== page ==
Data, Maps, Usability, and Performance

Geography Game with D3

Last updated on August 13, 2013 in Development

D3.js Geography Game

Drag and Drop SVG Geography Game

I wanted to write a game for a while, so today I decided to create a geography game with D3.js. The idea is to let the player drag and drop territories into their appropriate place on the world map. The map is rendered using the Robinson projection and only the top 100 territories are chosen according to land area. These 100 “countries” are shuffled on each refresh and upon a successful drop, the land changes color to green. If the player makes a mistake, a hint is provided: all the countries that border the selected country. The player has one more try to drag the land into the right place or the land turns red, animates on its own to the right place, and the next territory is loaded. The goal is to get a perfect score and learn where every country is located on a map. Let’s look at the code.

I started with a normal setup and Natural Earth vector data. In order to keep the map responsive to screen size, I am calculating the browser window and adjusting the width and height on page load. I have used TopoJSON and the neighbors function allows me to quickly figure out all the bordering countries of each region. I will be using that data for hints and the path.area function allows me to calculate the land area of each territory and eliminate all the small countries as they would be difficult to drag and drop. Next, I shuffle the territories so that the game has random selection on each page refresh.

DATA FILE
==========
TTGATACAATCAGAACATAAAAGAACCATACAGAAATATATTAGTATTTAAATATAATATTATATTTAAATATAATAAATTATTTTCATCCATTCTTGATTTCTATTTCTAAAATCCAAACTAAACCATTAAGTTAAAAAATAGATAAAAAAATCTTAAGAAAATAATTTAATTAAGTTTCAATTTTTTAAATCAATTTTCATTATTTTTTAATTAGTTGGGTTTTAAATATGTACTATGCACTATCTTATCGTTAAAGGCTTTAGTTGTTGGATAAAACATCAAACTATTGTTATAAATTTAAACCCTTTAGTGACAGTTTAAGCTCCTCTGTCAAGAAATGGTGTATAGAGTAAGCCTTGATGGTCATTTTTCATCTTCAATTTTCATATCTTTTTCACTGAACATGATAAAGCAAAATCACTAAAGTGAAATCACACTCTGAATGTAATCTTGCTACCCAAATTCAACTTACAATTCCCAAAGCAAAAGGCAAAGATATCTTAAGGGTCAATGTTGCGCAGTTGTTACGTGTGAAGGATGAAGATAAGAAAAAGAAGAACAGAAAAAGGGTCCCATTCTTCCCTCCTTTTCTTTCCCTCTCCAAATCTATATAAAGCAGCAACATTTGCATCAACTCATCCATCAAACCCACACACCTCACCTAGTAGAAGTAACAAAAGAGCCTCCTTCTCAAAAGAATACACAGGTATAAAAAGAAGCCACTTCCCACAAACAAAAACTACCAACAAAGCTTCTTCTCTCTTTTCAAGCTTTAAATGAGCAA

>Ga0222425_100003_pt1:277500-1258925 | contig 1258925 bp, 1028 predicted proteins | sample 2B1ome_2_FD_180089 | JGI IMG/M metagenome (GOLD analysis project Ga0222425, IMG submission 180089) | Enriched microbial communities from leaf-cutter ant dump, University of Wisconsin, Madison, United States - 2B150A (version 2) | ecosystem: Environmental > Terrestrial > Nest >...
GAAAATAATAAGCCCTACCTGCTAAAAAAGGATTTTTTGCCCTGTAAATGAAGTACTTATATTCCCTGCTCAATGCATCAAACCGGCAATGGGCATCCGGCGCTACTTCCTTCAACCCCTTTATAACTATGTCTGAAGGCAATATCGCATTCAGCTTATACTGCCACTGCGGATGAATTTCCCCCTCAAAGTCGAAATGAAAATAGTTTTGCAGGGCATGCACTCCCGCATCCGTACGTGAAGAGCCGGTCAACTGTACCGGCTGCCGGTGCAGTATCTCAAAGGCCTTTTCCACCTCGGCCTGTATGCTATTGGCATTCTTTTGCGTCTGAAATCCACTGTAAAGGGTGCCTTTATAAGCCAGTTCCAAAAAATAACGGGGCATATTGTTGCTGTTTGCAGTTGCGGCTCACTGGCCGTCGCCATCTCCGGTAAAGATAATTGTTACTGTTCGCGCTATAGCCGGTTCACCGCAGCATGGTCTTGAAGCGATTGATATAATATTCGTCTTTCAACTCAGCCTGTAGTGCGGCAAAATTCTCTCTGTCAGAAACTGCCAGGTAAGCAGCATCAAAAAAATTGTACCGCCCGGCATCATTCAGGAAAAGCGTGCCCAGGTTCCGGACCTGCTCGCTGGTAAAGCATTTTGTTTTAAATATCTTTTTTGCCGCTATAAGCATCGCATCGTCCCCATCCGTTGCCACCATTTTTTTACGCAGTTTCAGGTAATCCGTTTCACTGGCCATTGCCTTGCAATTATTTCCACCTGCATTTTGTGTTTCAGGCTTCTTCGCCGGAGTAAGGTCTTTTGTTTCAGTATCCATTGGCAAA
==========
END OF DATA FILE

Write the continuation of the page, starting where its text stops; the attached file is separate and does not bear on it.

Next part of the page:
I draw the background world using original TopoJSON data and then loop through the 100 selected and randomized countries to draw them on the map in the middle. I place them in the middle of the map by using the path.centroid function and adjusting the coordinates in the translate property. They are all hidden using CSS and then we start the game with the go function which first updates the current score and then shows the first country that can be dragged and dropped. The go function has a conditional that checks if all the countries have been selected and at that point the game is over, a message is shown, and the map animates to a darker color.

For drag and drop, I am using all three events: dragstart, drag, and dragend. On dragstart, I update the object x and y attributes to make sure that dragging starts from the middle of the map. The drag function just updates the position of the element according to d3.event or mouse change in position. Drag and dragend functions also check the class of the object to make sure that dropped territories do not respond to drag events. The rest of the logic lives in the dragend function which calculates the final dragged position and decides if the element was dragged to the right location. If the country is within a 10 pixels range, we move the element to the pixel perfect spot, update the color to green via CSS class, update the score, and trigger the go function that loads the next country.

If the country was dropped in the wrong spot, we first check if this is the first attempt and provide a textual hint: bordering territories. If this was the second attempt, we animate the country to its proper place and color it red via a CSS class. At this point, we change the value of tries or attempts back to 0 and trigger the go function again, which either loads up the next country or shows the “end of game” message and color animation.

Check out this game here. What do you think?

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